4. Just to reassure you, no you didn't misunderstand, Peter. I propose a 100% hermetic wall between state and church. If you want society to recognise your marriage, you marry according to society's rules at the town hall; if you want also that it be recognised by your religion, you're free to do so, but it is a wholly separate affair.
    The "good reason" that I would advance is simply that religious belief is a personal choice and should not become intertwined with general societal relations, which are neither dependent on nor consequent of religious belief.

    I'm not saying that it is the most serious social question of the moment, either; I won't take the issue to the streets and demonstrate tomorrow.
    But in a rational society we should separate the two, and incidentally we would avoid the type of debate illustrated by Michelle in her post. (And thus exemplify a form of Occam's razor put into practice)

  5. Interesting perspective. I certainly agree that religious belief is a personal choice; on the other hand it also generally has an effect on our "societal relations". Somehow I think there is a "should" missing in your sentence: perhaps "general societal relations" *should* be neither dependent on nor consequent of religious belief; in practice they often are (and from a hostorical perspective most definitely are). I guess the question – for those of us who don't profess religious beliefs, and perhaps indeed see them as an undesirable form of superstition – is how far the state should go in accommodating those who take a different view. But I agree your proposal, being both consistent and defensible, would avoid this type of issue.

  6. What is the role of the religious organization that owns the church? I have no problem with mixing one sort of magic with another in civil ceremonies (so long as it does not involve cruelty to animals), but I think it unreasonable to compel or press a religious organization to allow its buildings to provide the stage for marriages of which the religious organization does not approve. This is not only a problem with homosexual marriage; it could also allow couples of differing religious memberships to use a church to celebrate a marriage that the church's owner does not accept — either because of doctrine or because of the discretion of the cleric in charge of the building.

  7. Thank you very much for your comments.
    Dennis, my post was specifically attacking the ban on religious elements in civil partnership ceremonies, and discussing a law which will allow religious buildings to be used for such ceremonies, if the proprietor of the building does not object. Having said that, I think an argument could be made in this country that it would be reasonable for pressure to be exerted on the Church of England to perform civil partnership ceremonies. Along with the benefits of being the state religion might come responsibilities regarding performing certain ceremonies which those in the state deem allowable and important to them. The church has been very successful in persuading many minimally (if at all) religious people that getting married in church, with Bible readings and hymns, is culturally important regardless of whether they go to church at any other time. Perhaps in exchange for this they should be slightly broader in their acceptance of certain unions than they might otherwise be. I think this ties in to Anthony’s point. If all official marriage ceremonies were entirely divorced from religion, then churches would be entitled to see themselves as separated from the state and catering only to devote members of their own congregation. However, the way that the two are currently intertwined provides some justification for thinking of marriage in a C of E church as a service which is provided to people on the basis of their living in the country of which that is the official religion. As such, perhaps it should be strongly encouraged to be more even handed in its provision of the service, in line with, for example, the ruling that a B&B was not allowed to refuse gay couples double rooms (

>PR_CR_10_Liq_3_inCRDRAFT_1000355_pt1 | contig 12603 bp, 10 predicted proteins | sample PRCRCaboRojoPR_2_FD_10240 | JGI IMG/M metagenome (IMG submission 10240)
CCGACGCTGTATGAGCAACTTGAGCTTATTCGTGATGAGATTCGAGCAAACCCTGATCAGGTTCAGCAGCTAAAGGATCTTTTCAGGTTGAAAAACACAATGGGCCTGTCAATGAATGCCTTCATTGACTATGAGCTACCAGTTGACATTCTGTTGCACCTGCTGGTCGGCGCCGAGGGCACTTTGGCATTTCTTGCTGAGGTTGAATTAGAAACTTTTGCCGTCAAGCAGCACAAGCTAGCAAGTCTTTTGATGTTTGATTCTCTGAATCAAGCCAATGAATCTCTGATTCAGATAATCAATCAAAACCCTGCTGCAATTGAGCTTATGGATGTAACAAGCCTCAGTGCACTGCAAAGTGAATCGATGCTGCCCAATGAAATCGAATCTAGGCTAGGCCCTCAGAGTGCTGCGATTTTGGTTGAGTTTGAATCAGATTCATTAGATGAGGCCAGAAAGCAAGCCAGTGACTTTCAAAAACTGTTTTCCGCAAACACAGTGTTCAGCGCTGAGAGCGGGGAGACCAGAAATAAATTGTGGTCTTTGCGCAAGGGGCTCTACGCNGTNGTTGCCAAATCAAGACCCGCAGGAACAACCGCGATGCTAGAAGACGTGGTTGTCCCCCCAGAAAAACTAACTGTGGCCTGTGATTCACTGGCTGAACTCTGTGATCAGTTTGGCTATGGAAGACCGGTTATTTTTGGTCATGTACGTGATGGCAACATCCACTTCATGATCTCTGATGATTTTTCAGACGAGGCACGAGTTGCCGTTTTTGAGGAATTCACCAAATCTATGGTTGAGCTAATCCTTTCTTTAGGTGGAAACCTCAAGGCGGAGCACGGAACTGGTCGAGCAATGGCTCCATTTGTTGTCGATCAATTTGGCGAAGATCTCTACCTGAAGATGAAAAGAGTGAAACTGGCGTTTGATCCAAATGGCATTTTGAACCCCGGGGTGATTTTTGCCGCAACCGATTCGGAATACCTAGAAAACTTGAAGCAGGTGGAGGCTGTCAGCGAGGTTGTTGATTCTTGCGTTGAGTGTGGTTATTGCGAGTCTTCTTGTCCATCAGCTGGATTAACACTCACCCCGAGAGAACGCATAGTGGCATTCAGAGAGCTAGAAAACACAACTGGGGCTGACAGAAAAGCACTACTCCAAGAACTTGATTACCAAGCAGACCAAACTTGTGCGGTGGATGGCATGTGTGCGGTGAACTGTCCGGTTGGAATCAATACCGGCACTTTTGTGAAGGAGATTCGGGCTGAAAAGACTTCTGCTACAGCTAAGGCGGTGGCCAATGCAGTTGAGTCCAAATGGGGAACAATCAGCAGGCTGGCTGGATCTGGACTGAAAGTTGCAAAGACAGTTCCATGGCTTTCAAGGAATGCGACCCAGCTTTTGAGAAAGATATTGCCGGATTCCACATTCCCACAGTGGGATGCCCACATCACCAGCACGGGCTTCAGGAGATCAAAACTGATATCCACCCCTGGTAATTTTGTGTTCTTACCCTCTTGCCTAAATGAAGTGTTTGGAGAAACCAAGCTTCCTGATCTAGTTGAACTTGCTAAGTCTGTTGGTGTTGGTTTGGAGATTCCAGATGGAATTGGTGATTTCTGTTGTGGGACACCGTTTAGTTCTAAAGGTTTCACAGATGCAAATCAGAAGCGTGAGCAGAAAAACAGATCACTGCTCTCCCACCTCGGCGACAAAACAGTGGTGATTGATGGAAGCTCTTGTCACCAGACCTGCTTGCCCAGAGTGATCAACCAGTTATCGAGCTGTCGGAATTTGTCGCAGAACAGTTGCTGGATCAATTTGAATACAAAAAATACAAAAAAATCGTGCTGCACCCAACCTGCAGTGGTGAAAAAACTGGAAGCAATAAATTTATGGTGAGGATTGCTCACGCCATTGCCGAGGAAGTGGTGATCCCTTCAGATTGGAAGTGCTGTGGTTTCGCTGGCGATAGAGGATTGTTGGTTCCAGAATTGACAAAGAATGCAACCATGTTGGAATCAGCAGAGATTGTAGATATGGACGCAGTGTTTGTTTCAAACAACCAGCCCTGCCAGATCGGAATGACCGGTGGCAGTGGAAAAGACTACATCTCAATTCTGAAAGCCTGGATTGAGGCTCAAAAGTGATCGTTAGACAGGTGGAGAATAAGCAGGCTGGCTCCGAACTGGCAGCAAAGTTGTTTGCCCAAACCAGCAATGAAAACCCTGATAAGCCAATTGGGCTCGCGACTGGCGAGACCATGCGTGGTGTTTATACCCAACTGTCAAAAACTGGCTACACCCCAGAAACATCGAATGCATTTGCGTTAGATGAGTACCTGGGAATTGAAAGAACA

8. Whilst the Church of England is the official state religion of the country this is more in respect of past historic connections. The divide between religion and state, in the UK and other countries, is dependent on people's interpretation of 'religion'. Any religion deemed official risks losing its identity. Rather than being solely influenced from within (i.e. the church members) there is the very potential for external influences contrary to the religious beliefs/doctrines. Cultural and societal changes are inevitable, however these should be instigated from within the religion itself and not imposed by a third party.
    One of the reasons why Christianity is in apparent decline within the UK is that because it is deemed the state religion people used to class themselves as Christian by default. In recent times there has become a more distinct separation between church and state, and thus people are more willing not to class themselves as Christian. Realisation that the state and church are not inseparable leads to the conclusion that civil and religious ceremonies are inherently different. That is why, for example, religious ceremonies are not legally binding in and of themselves. It just so happens that most churches are licenced to hold the ceremony and the register can be signed there and then. People should thus be allowed to have whatever they like in their own wedding/partnership ceremony – it is not up to the religions or even state to determine or govern this (insofar as the basic legal duties are still performed), though if people have specific requests and also want their ceremony performed in specific buildings (religious or not) then they should not expect both to be compatible and acceptable. Freedom in society should not mean individuals getting their own away if this restricts the freedom of others.